A Simplified Strategy for the Estimation of the Exercise Ventilatory Thresholds

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Abstract

Purpose:

To analyze the limits of agreement between exercise ventilatory threshold values (VT1 and VT2) estimated from a combination of pulmonary gas exchange and ventilatory variables (cardiopulmonary exercise testing) and those derived from an alternative approach based on the ventilatory response only (JOURNAL/mespex/04.02/00005768-200605000-00027/ENTITY_OV0312/v/2017-07-20T223028Z/r/image-pngE, ventilometry).

Methods:

Forty-two nontrained subjects (24 males, aged 18-48, peak JOURNAL/mespex/04.02/00005768-200605000-00027/ENTITY_OV0312/v/2017-07-20T223028Z/r/image-pngO2 = 33.1 ± 8.6 mL·min−1·kg−1) performed a maximum incremental cardiopulmonary exercise testing on an electromagnetically braked cycle ergometer. The participants breathed through a Pitot tube (Cardio2 System™, MGC) and a fixed-resistance ventilometer (Micromed, Brazil), which were connected in series. HR values at the estimated VT (VTHR1 and VTHR2) were obtained by the conventional method (ventilatory equivalents, end-expiratory pressures for O2 and CO2, and the V-slope procedure) and an experimental approach (JOURNAL/mespex/04.02/00005768-200605000-00027/ENTITY_OV0312/v/2017-07-20T223028Z/r/image-pngE vs time, JOURNAL/mespex/04.02/00005768-200605000-00027/ENTITY_OV0312/v/2017-07-20T223028Z/r/image-pngE/time vs time, and breathing frequency vs time).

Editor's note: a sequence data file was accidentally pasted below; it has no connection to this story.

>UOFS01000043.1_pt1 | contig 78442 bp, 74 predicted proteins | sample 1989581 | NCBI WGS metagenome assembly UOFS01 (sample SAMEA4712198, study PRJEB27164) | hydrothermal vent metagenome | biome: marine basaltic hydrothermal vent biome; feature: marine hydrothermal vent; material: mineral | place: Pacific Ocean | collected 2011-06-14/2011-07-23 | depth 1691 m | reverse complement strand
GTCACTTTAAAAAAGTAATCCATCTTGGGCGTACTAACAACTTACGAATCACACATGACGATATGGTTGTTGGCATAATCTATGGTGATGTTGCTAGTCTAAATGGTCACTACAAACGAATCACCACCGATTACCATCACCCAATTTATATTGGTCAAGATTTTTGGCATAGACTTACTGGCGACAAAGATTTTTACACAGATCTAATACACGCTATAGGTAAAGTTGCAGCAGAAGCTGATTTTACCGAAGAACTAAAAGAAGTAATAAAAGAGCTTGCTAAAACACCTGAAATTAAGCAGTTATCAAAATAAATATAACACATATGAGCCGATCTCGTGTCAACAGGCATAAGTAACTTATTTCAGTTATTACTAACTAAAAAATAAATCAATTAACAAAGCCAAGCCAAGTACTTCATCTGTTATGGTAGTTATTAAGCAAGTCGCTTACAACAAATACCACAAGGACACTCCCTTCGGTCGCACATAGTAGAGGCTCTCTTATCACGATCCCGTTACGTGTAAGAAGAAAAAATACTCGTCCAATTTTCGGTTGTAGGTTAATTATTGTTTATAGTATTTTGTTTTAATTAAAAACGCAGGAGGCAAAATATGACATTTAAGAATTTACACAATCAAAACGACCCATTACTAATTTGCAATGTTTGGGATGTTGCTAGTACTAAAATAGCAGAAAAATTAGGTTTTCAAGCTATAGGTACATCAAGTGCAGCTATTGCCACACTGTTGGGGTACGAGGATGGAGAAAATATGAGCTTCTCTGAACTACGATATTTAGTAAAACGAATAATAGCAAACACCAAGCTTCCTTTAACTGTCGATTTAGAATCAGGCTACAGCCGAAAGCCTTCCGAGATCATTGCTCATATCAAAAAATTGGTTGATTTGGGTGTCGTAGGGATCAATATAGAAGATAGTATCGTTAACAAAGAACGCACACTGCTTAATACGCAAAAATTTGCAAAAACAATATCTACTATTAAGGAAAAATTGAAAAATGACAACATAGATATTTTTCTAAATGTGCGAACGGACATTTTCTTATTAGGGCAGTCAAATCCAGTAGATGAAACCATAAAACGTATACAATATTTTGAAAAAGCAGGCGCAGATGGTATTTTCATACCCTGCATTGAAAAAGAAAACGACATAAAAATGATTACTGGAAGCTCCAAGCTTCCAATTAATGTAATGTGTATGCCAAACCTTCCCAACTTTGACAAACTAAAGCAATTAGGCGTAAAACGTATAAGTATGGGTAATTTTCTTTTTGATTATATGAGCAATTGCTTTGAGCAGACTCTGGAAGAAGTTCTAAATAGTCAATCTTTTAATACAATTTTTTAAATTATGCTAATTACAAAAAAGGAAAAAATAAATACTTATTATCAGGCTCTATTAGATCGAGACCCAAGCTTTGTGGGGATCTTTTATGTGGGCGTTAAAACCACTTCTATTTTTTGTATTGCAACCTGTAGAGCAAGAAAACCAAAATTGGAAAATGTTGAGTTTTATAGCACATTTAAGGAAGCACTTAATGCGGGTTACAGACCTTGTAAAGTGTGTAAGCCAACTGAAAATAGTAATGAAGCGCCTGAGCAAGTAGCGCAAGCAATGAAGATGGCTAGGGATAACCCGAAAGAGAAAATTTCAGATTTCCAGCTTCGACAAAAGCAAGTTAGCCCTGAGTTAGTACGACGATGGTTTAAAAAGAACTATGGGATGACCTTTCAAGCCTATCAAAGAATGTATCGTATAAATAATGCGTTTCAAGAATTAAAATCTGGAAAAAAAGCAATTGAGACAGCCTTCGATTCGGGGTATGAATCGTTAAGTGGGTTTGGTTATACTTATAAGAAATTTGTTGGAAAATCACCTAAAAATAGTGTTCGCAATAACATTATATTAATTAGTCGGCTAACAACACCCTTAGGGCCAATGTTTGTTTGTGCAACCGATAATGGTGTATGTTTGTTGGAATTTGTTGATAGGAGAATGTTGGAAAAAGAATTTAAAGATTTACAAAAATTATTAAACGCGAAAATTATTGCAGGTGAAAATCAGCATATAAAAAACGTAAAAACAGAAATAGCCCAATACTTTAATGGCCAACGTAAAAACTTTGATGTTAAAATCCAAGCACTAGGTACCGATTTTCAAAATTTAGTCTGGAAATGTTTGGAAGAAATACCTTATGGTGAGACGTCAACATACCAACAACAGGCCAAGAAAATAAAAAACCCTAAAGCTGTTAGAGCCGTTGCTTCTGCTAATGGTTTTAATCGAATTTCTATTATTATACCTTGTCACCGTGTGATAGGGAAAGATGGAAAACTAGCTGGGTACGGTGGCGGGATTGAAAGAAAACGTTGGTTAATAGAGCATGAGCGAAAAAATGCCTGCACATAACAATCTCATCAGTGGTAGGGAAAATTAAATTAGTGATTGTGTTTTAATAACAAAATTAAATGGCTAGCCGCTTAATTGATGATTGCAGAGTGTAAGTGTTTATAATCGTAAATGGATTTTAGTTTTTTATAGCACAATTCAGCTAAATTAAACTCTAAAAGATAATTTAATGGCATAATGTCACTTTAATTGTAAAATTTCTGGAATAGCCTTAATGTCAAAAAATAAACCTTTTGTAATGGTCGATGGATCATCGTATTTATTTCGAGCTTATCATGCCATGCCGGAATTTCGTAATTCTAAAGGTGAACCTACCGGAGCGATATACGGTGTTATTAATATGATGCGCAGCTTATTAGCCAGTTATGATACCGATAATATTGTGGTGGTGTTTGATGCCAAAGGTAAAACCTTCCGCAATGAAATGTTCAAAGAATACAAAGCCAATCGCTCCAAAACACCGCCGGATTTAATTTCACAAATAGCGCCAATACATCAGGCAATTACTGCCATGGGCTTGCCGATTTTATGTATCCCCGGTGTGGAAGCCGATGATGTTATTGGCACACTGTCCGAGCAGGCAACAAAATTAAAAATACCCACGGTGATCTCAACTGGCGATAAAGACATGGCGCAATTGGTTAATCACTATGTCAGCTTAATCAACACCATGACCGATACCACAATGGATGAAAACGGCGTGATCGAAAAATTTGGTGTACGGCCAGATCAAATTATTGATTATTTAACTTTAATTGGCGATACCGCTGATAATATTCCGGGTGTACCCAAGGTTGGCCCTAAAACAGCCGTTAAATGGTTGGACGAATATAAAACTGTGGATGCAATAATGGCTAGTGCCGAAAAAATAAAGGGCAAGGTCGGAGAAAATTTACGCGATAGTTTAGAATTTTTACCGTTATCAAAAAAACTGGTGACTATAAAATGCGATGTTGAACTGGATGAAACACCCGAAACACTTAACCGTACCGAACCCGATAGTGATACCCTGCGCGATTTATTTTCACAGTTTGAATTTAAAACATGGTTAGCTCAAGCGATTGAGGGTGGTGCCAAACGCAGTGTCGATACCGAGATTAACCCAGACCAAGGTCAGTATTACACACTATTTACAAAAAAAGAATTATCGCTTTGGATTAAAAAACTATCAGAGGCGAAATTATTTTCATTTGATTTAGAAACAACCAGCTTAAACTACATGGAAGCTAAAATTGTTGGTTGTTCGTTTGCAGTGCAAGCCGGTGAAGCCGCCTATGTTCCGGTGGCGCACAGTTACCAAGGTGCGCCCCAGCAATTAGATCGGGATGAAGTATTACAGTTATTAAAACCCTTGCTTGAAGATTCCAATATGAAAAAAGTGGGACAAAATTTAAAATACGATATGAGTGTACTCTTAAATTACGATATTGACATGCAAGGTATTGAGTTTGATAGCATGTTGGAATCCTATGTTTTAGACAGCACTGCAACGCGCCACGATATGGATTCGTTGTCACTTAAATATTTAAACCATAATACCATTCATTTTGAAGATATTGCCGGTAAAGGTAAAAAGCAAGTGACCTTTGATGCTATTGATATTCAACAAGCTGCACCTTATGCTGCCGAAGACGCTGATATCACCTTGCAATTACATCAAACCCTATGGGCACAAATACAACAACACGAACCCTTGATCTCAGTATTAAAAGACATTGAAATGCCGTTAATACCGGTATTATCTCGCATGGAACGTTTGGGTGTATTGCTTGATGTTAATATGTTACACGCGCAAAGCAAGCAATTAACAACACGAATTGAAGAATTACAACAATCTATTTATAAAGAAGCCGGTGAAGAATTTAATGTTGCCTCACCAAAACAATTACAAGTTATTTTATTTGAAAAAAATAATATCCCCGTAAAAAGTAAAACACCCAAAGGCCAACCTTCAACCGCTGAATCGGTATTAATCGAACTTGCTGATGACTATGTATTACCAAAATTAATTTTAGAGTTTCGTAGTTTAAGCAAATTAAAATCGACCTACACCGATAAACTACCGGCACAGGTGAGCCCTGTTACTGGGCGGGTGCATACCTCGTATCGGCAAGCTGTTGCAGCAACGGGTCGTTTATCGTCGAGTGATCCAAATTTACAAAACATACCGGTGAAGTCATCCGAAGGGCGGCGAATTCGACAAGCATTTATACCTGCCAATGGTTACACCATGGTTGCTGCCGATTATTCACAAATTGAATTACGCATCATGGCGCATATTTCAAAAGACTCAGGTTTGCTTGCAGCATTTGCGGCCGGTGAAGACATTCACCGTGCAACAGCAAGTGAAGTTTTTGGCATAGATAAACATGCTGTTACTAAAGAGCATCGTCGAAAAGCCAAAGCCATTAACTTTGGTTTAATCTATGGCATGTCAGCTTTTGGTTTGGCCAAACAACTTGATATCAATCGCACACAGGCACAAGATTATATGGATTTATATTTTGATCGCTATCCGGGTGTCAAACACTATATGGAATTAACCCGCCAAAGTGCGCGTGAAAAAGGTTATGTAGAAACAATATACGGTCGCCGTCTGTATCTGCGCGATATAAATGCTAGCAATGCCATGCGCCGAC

Results:

There were no significant between-method differences on VTHR1, VTHR2, VTJOURNAL/mespex/04.02/00005768-200605000-00027/ENTITY_OV0312/v/2017-07-20T223028Z/r/image-pngE1, VTJOURNAL/mespex/04.02/00005768-200605000-00027/ENTITY_OV0312/v/2017-07-20T223028Z/r/image-pngE2, and peak JOURNAL/mespex/04.02/00005768-200605000-00027/ENTITY_OV0312/v/2017-07-20T223028Z/r/image-pngE (P> 0.05). After certification of data normality, a Bland-Altman analysis revealed that the mean bias ± 95% confidence interval of the between-method differences were lower for VTHR2 than VTHR1 (2 ± 9 and 0 ± 17 bpm, respectively). VTHR2 according to ventilometry differed more than 10 bpm from the standard procedure in 3 out of 42 subjects (9%). Between-method differences were independent of the level of fitness, as estimated from peak JOURNAL/mespex/04.02/00005768-200605000-00027/ENTITY_OV0312/v/2017-07-20T223028Z/r/image-pngO2 (P> 0.05).

Conclusions:

A simplified approach, based on the ventilatory response as a function of time, can provide acceptable estimates of the exercise ventilatory thresholds-especially VT2-during ramp-incremental cycle ergometry. This new strategy might prove to be useful for exercise training prescription in nontrained adults.

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